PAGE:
Did you hear the one about the leopard that lost its spots? No? It's probably more likely that you have heard of the one about the leopard that doesn't change its spots.
Whenever you hear about that leopard it is usually in a negative context. It speaks about not really being able to trust someone, because despite all appearances to the contrary, they will ultimately revert back to their base character. Normally to your detriment.
We can conclude that mankind has a good incentive to distrust someone when they have decided something negative about the other person's character. That can have significant consequences if you have been judged to be wanting.
Mankind also has strong incentives to build rapport with others and to fit in. To become a chameleon. To be all things, to all people.
It's a dichotomy. It's also an old survival technique. It's a confusion.
How can you be 'yourself', but liked and accepted by many?
This 'natural' urge can be very damaging to the psyche. It can cause a loss of self that can be very traumatic and long lasting. I had that feeling of being 'lost' in my late teens. I remember wondering who I was. At that time, I realised that I was a completely different person at work, at home, with different groups of friends. In my desire to build rapport and be the best person for the person I was with - I had completely submerged my character.
I realised that if I had a party and invited all my friends and colleagues to it, and then they got talking about me - they would not recognise the description of me. I was that different! Truly, all things to all people. I felt dreadful, I had lost my Maverick nature!
When I look at that time (which was thankfully very brief), I can see that 'loss of me', was not born from a desire to deceive others or myself. It was born from a desire to be the best for others. I didn't know that I wasn't been 'true' to myself. That I had lost integrity with my component parts.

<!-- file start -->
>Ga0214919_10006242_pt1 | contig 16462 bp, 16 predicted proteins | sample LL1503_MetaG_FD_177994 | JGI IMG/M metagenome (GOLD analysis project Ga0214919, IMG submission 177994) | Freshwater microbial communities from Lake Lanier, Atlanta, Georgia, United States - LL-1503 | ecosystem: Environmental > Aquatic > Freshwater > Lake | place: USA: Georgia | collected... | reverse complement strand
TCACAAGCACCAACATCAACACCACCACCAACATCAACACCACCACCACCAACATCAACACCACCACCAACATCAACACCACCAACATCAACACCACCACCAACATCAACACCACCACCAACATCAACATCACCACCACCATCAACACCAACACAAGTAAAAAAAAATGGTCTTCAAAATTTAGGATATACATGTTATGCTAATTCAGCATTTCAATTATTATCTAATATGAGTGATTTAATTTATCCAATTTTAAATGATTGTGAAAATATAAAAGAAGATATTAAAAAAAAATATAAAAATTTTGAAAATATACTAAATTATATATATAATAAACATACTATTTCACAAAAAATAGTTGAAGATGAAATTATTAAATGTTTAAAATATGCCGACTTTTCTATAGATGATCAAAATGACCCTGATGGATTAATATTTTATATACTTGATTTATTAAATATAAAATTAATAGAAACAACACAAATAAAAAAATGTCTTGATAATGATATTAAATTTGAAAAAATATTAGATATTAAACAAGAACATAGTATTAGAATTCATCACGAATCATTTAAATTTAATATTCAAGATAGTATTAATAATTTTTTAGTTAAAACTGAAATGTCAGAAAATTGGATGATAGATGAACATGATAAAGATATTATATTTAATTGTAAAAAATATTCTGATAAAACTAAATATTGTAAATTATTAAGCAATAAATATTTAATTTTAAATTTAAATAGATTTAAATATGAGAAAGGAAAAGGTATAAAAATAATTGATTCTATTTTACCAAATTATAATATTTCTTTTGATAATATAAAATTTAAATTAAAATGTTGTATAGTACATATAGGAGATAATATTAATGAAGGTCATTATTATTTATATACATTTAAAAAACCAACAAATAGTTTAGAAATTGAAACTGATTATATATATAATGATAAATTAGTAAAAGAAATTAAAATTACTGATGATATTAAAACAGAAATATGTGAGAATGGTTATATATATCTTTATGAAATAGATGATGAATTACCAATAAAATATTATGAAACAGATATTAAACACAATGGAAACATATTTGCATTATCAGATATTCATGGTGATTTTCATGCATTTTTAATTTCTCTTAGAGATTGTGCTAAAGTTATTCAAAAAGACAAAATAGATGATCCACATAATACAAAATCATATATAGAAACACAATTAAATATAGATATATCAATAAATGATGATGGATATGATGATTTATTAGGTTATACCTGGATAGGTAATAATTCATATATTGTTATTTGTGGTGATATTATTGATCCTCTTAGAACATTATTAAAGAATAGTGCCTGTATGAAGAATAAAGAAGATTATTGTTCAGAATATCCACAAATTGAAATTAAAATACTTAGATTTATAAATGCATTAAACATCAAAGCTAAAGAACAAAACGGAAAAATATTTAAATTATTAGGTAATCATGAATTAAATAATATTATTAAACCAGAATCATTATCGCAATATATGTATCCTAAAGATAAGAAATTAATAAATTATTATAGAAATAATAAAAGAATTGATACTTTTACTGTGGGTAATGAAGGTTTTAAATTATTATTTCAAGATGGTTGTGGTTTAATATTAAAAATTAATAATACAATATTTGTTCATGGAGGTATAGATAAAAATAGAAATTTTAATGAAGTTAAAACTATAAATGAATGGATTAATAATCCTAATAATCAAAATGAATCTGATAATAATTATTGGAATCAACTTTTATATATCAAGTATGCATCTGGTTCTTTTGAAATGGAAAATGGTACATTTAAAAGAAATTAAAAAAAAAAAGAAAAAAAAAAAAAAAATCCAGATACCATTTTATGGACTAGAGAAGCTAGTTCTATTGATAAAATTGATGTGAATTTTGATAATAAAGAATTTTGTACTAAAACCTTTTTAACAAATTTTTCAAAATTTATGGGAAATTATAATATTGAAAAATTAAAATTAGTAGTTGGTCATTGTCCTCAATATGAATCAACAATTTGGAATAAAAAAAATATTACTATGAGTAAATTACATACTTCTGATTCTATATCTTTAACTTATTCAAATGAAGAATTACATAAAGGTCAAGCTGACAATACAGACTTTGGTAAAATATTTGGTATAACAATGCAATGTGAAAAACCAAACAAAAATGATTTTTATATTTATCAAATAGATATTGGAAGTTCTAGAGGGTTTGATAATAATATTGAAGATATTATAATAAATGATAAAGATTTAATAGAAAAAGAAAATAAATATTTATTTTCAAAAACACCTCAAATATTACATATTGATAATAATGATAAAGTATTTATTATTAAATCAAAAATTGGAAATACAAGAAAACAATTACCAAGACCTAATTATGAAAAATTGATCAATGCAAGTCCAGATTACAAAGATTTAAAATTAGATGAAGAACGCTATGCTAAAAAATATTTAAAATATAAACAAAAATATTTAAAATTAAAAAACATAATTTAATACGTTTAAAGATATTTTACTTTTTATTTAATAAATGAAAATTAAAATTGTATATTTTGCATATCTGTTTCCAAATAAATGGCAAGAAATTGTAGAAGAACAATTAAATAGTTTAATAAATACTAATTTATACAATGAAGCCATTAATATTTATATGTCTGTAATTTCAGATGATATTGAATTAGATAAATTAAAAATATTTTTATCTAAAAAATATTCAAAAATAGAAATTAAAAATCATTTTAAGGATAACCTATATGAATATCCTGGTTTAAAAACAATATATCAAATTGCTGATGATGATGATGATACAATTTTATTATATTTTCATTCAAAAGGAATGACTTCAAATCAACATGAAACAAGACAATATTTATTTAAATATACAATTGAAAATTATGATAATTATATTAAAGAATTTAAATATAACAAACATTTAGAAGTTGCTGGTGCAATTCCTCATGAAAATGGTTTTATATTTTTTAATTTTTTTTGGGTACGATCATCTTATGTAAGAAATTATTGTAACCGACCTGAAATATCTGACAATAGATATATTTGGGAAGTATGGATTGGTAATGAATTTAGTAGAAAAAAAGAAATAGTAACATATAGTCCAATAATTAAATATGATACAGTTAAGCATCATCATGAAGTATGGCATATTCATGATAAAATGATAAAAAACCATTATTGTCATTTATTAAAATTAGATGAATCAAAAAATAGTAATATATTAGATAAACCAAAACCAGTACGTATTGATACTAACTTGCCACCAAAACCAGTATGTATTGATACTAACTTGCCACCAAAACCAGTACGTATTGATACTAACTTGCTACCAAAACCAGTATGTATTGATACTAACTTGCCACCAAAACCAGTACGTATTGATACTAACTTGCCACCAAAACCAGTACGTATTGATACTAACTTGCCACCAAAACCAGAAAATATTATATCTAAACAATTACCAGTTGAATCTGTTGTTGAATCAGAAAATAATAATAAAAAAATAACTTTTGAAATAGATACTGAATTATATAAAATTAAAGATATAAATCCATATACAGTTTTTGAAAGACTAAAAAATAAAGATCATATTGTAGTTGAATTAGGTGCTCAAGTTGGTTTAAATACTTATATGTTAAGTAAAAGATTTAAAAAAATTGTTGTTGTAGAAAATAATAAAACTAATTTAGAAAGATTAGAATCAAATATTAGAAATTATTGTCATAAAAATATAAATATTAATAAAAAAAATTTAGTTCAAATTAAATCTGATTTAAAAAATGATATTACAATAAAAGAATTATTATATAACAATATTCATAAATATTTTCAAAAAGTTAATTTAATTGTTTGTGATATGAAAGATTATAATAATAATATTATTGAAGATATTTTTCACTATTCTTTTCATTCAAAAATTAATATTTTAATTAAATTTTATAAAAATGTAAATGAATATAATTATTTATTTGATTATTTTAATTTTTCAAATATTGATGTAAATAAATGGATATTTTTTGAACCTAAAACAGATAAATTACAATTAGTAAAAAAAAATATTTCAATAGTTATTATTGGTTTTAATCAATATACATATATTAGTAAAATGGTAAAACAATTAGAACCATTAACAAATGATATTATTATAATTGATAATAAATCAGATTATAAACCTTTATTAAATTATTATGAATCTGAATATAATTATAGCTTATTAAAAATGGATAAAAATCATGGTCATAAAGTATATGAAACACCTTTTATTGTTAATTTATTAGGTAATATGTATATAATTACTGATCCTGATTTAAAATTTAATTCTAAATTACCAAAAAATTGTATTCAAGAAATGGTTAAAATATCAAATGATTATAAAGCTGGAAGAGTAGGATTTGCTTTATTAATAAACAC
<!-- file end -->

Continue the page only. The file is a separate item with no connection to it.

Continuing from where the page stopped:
It took some time, but I learnt who I was and how to maintain this identify, despite the environment and the people that I was with. I allowed my true Maverick nature out.
Why I think it's important to learn how to maintain this integrity, this wholeness.
I see the consequences of a lack of identity, almost every day. Some of the Socialised Mavericks that I work with have learnt exactly how to do the greater good for others. So much so that they submerge their identity into the project or the people. This can lead to low level depression and resentment. Prompting them to return to extreme behaviour and significant cognitive dissonance.
With freelancers and entrepreneurs, this lack of integrity, wholeness, leads them to fragment their offering so much that it no longer makes sense to the buyer. The buyer cannot tell, exactly what the person is trying to sell or who they are. I work with freelancers and entrepreneurs to bring cohesion back to their offering.
The aim is to be the same person or business (identity), where ever you are. You may behave differently, dependent on the environment, however you are consistent at the core. This allows people to build trust in you, establishes your reputation and builds credibility.
It's worth doing, and you will feel better for it!
Here's a short video which outlines who I am in the work space. A leopard who has lost her spots. Tell me, who are you?
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